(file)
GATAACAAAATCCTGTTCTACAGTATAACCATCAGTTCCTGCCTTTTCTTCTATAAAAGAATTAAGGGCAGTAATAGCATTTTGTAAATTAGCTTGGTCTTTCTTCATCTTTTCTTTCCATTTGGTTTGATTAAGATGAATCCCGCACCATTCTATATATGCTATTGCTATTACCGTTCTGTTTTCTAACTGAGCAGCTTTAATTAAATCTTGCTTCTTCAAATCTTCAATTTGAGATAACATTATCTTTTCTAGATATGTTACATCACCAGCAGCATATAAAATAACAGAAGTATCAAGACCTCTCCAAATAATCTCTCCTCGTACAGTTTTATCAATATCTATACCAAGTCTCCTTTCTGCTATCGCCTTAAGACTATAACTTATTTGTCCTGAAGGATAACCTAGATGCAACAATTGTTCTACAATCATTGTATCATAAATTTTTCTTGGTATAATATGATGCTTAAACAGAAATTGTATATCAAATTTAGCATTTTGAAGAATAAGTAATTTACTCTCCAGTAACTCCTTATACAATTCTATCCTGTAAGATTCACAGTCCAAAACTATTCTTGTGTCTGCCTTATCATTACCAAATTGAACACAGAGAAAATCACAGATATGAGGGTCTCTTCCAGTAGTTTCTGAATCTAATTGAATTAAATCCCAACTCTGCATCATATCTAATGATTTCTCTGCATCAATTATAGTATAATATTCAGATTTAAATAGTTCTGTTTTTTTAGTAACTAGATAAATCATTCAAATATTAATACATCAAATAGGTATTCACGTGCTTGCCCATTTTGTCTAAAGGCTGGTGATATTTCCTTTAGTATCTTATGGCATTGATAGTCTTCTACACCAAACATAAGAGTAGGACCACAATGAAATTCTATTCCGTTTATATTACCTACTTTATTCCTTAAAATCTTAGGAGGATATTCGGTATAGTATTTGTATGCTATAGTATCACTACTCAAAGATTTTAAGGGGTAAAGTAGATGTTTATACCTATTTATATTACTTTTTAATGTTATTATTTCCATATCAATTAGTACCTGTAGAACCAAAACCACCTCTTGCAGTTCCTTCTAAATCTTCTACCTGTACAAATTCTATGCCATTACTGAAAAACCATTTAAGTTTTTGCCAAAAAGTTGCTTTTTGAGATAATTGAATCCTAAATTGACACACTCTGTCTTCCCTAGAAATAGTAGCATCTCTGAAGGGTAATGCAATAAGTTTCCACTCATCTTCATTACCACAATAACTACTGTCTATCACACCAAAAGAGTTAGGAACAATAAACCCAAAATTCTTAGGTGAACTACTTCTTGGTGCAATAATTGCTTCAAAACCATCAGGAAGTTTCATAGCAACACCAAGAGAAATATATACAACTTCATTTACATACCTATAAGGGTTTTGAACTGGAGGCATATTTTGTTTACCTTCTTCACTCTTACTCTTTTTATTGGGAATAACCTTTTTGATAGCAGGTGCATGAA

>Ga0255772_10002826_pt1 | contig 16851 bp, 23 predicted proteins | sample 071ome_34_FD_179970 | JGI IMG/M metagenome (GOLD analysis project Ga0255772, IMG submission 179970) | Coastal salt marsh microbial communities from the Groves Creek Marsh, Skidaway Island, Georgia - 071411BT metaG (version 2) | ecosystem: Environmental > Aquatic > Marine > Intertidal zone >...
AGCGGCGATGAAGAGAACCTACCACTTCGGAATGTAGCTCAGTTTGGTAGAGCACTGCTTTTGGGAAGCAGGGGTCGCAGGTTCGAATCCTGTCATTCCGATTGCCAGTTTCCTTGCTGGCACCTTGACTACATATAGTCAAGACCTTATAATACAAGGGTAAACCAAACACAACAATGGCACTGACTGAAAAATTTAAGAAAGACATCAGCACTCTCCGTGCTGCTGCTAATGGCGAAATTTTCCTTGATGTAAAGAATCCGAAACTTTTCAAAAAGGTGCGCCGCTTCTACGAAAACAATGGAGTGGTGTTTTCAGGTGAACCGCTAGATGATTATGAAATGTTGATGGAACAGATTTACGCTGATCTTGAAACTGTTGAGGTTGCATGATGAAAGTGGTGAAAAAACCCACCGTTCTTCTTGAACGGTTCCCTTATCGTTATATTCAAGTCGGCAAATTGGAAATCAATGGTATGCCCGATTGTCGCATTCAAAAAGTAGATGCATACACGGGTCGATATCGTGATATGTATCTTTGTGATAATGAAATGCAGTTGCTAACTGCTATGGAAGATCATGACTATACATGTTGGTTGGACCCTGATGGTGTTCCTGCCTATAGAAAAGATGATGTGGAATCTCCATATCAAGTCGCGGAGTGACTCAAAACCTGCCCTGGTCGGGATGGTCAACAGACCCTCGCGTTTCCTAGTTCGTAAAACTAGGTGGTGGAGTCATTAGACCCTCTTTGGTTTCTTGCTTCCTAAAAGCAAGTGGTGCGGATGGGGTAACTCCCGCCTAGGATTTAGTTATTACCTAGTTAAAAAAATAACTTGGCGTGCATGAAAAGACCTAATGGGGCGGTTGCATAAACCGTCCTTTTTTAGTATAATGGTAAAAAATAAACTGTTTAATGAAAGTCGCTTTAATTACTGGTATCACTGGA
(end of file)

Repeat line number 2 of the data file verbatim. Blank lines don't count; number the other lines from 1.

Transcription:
>Ga0255772_10002826_pt1 | contig 16851 bp, 23 predicted proteins | sample 071ome_34_FD_179970 | JGI IMG/M metagenome (GOLD analysis project Ga0255772, IMG submission 179970) | Coastal salt marsh microbial communities from the Groves Creek Marsh, Skidaway Island, Georgia - 071411BT metaG (version 2) | ecosystem: Environmental > Aquatic > Marine > Intertidal zone >...